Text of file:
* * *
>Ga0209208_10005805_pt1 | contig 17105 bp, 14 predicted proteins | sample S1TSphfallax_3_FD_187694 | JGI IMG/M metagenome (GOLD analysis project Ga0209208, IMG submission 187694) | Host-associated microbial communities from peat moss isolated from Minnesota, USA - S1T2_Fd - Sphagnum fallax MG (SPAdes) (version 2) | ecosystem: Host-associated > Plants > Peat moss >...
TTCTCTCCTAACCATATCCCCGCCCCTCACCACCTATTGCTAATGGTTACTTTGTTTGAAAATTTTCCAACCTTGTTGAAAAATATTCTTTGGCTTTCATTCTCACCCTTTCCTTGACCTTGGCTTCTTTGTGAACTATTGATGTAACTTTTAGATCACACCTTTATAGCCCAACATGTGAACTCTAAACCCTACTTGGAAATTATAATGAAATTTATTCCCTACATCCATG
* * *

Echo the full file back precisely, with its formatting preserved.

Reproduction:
>Ga0209208_10005805_pt1 | contig 17105 bp, 14 predicted proteins | sample S1TSphfallax_3_FD_187694 | JGI IMG/M metagenome (GOLD analysis project Ga0209208, IMG submission 187694) | Host-associated microbial communities from peat moss isolated from Minnesota, USA - S1T2_Fd - Sphagnum fallax MG (SPAdes) (version 2) | ecosystem: Host-associated > Plants > Peat moss >...
TTCTCTCCTAACCATATCCCCGCCCCTCACCACCTATTGCTAATGGTTACTTTGTTTGAAAATTTTCCAACCTTGTTGAAAAATATTCTTTGGCTTTCATTCTCACCCTTTCCTTGACCTTGGCTTCTTTGTGAACTATTGATGTAACTTTTAGATCACACCTTTATAGCCCAACATGTGAACTCTAAACCCTACTTGGAAATTATAATGAAATTTATTCCCTACATCCATG